“Haven’t I just paid teachers to do this?”

By LISA HUDSON STUMP Calkins Media, Inc.

October 20, 2011

The elementary school just sent a letter home saying I need to teach my child math. I have to teach her the multiplication tables for 10-plus minutes every night until she learns them. There hasn’t been enough time for this in class. Not in first, second, third or fourth grade.

I was balancing my checkbook when I read it. My school tax bill was a budget buster so I thought, “Haven’t I just paid teachers to do this?”

I am committed to helping my kids excel at school. I do sight words and math flash cards. I read to the little ones every night. I have logged 10,000 kitchen table homework help hours by now. Their dad has, too. Our kids are good students and we like to think we do our part.

A parent-child relationship is different from a teacher-student one. My first kindergartner came home, ate a snack, disappeared and then scurried back to the kitchen with a ditto sheet, pencil and red crayon ALL ON HIS OWN, so he could trace dot-to-dot A’s and color an apple because the teacher said so. And he actually wanted to please her and did a great job!

He did it the very same day we spent a half hour arguing about breakfast. Go figure. I almost picked up the phone and invited that teacher over for breakfast the next morning.

My children are taught by wonderful, dedicated teachers. I give these professionals all the credit in the world. I can’t teach so I pay school taxes so educators can teach. Why aren’t they given enough time to teach basic math?

Who designed the math curriculum? I want to speak to this math Einstein about the choices he made for my kids. Why isn’t intensive focus on addition, subtraction and multiplication early in elementary school Arithmetic Priority One? Who decided that parents could just pick up the slack a few years later so teachers could roll right into lessons about fractions now?

I worry about our high school students in the fast food drive-thru window who cannot make change for a dollar without an electronic cash register. If those teens haven’t mastered addition and subtraction by the time they are in high school, we shouldn’t have ever started teaching fractions or multiplication to them. Multiplication is harder, and those kids needed more basic math instruction back in elementary school. It’s too late for them now.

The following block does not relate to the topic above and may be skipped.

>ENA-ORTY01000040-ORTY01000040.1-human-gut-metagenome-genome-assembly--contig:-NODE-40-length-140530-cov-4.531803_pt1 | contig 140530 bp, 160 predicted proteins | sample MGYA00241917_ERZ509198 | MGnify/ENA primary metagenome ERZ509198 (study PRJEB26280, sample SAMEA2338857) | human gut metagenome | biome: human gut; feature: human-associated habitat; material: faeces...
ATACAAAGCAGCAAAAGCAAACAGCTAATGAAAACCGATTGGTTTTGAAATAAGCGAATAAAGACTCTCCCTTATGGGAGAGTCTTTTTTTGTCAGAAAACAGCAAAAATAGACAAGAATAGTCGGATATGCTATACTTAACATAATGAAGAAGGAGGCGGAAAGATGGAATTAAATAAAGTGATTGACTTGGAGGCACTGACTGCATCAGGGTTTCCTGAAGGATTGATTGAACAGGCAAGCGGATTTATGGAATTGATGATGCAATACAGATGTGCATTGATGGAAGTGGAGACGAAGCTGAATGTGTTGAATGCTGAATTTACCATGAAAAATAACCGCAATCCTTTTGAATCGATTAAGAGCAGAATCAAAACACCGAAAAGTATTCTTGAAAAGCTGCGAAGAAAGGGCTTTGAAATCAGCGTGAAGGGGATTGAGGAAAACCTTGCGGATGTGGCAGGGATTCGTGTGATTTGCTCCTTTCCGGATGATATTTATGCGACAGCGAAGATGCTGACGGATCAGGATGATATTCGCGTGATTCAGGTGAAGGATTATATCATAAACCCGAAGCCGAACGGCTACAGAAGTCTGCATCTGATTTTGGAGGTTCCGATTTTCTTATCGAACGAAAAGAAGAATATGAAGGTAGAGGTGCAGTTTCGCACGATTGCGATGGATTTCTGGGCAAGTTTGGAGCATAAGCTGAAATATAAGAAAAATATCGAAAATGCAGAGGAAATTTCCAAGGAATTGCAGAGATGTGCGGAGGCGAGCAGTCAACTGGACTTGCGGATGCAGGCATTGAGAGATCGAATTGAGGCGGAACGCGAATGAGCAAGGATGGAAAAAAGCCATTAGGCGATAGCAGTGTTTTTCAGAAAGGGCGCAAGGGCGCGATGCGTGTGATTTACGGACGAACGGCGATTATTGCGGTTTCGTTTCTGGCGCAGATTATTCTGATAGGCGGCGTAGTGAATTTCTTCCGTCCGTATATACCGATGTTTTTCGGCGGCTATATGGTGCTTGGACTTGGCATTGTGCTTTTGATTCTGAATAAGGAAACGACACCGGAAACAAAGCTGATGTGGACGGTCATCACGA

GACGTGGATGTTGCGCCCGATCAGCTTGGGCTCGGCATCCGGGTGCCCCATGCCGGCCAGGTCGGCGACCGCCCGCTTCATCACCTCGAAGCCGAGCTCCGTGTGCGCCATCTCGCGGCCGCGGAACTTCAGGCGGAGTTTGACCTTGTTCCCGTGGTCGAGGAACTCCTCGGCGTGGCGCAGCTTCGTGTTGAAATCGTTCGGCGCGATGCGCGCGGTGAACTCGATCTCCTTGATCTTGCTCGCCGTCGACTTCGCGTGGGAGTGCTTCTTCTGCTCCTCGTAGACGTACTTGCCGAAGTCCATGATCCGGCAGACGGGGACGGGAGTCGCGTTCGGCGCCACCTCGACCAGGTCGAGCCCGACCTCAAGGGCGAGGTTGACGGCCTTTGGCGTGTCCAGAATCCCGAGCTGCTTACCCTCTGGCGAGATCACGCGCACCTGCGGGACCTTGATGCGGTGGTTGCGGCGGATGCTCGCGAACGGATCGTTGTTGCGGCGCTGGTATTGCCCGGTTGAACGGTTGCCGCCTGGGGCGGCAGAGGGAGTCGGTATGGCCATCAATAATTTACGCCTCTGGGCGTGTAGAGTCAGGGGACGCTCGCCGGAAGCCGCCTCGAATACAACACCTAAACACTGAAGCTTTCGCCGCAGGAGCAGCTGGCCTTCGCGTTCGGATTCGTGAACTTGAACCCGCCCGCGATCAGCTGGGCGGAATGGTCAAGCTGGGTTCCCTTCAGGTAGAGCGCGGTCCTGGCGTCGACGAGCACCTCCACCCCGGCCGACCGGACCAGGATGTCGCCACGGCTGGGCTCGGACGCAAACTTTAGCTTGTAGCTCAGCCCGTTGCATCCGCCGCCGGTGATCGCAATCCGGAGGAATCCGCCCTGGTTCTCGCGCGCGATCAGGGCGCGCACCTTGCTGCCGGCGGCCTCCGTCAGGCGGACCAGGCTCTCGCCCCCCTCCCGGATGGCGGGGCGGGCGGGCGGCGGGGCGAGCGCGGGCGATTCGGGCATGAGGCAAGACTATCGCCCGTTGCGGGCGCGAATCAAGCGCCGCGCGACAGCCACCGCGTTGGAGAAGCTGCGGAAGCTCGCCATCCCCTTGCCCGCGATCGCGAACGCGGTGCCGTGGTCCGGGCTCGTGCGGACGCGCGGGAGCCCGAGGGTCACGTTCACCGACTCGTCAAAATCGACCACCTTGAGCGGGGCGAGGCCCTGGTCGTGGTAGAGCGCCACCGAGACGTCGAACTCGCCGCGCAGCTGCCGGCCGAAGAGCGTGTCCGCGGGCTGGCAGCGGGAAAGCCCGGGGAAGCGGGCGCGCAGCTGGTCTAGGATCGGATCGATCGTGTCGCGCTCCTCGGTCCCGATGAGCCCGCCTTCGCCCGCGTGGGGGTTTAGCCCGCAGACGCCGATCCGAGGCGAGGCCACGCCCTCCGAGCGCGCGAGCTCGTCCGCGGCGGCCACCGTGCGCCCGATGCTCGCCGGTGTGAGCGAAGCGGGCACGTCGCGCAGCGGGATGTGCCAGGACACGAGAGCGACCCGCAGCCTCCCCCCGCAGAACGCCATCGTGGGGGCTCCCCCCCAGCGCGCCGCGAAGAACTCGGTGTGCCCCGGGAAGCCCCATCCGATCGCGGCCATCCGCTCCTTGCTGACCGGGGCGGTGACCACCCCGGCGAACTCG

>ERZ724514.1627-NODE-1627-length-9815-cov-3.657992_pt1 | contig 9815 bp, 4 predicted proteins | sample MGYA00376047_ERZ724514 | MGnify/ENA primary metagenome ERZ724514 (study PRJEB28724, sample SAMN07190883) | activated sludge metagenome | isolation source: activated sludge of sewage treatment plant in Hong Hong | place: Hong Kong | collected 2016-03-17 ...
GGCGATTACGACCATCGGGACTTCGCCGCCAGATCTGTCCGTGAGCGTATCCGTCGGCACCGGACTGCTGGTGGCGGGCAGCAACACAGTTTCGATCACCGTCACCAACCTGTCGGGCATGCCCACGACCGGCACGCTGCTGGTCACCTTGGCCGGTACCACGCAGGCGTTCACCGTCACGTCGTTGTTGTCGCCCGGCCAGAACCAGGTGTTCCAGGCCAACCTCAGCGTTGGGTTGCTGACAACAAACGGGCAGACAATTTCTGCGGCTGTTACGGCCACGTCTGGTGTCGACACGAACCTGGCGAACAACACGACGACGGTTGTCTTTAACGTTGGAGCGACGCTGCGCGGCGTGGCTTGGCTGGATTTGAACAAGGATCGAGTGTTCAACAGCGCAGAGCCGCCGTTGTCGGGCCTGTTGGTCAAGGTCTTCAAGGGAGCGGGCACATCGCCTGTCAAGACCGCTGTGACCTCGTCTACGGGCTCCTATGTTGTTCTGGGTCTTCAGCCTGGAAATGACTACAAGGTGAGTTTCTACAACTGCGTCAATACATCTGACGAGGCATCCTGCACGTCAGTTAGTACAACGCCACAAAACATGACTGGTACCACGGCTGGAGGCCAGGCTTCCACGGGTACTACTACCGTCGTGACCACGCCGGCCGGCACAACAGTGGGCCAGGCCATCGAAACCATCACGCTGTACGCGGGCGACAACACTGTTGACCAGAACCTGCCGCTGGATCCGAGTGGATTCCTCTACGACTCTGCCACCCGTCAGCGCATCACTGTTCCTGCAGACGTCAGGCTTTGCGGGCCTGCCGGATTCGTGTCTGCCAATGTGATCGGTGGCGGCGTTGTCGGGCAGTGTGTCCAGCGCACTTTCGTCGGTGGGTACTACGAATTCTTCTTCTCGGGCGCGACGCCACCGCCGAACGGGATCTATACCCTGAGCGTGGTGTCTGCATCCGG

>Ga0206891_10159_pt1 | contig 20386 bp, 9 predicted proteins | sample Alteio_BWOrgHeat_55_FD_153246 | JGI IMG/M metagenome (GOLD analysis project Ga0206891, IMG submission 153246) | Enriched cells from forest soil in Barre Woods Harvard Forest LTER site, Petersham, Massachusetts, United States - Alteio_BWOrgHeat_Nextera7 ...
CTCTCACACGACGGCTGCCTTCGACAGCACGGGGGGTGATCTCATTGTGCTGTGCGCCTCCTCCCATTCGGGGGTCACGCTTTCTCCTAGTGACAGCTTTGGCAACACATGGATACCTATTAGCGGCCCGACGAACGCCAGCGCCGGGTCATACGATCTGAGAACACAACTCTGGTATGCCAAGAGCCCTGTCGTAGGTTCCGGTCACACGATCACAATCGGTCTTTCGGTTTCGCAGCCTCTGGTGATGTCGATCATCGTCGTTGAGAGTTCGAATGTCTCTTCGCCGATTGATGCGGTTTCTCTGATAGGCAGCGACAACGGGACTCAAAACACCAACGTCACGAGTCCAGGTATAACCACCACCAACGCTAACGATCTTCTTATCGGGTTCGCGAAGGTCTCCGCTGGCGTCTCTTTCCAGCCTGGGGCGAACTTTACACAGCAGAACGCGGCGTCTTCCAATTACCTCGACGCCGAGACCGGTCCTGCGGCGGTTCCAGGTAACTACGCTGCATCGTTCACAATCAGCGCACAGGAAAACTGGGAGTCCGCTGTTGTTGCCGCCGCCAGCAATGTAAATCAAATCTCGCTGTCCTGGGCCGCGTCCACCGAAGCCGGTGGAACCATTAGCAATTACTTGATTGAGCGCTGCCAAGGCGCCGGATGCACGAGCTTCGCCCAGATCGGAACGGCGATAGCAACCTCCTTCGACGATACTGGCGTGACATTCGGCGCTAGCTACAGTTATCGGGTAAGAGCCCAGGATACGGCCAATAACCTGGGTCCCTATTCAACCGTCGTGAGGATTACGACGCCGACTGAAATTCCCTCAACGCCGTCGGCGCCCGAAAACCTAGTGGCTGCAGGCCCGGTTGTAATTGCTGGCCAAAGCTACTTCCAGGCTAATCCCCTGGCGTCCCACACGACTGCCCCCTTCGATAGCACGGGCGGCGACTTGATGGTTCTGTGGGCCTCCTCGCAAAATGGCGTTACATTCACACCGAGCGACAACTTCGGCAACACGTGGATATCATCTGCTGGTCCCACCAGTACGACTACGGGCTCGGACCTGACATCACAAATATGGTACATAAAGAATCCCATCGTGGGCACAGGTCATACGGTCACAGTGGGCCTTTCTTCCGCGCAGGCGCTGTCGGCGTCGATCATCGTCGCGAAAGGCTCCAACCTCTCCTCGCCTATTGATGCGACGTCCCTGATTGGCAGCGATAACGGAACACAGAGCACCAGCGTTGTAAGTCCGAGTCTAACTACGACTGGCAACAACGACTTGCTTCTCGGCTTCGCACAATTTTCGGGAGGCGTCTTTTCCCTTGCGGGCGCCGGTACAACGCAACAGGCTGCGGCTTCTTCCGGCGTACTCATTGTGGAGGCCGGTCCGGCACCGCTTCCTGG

Don’t tell me these kids’ parents dropped the ball and didn’t help teach them to add, subtract, multiply and divide. Parents don’t have the training and talent for this. My children cried because I don’t know how to explain the new math the same way teachers do in class. I learned the crappy old-fashioned math and I don’t have the New Math Teacher’s Manual. Does anybody know where to get one so I can learn how to teach my child multiplication facts the modern way?

Parents work full time at other jobs to pay a professional educator to teach arithmetic.

Having parents handle crucial math instruction is a recipe for disaster and it’s ludicrous to ask parents to do it. I’m sure the math curriculum designer was paid well to figure out how to get it done in school. I really don’t care when and how it’s done. Just do it before our children apply for jobs requiring basic math skills. Please.

Why hasn’t enough math instruction time been built into the elementary school day? Why are we using a curriculum that might allow our kids to graduate without being able to make change for a dollar when the cash register isn’t working? How can we send our high school graduates to college if they need to think for five seconds before figuring out that 7 times 8 equals 56?

I learned that multiplication math fact at age 8 because a professionally certified teacher taught it to me in public school. When I have age-related dementia I will still know that 7 times 8 equals 56, even when I have forgotten darned-near everything else.

My parents treated me to ice cream when I learned my multiplication tables, but that was the extent of it. They were taxpayers, not educators.

Guess I will just buckle down now with the other parents and research how to teach multiplication to children. We don’t want our kids to look like fools when they are old enough to enter the working world and don’t have basic math skills.

**Lisa Hudson Stump**, Lower Makefield, has three children in the Pennsbury School District.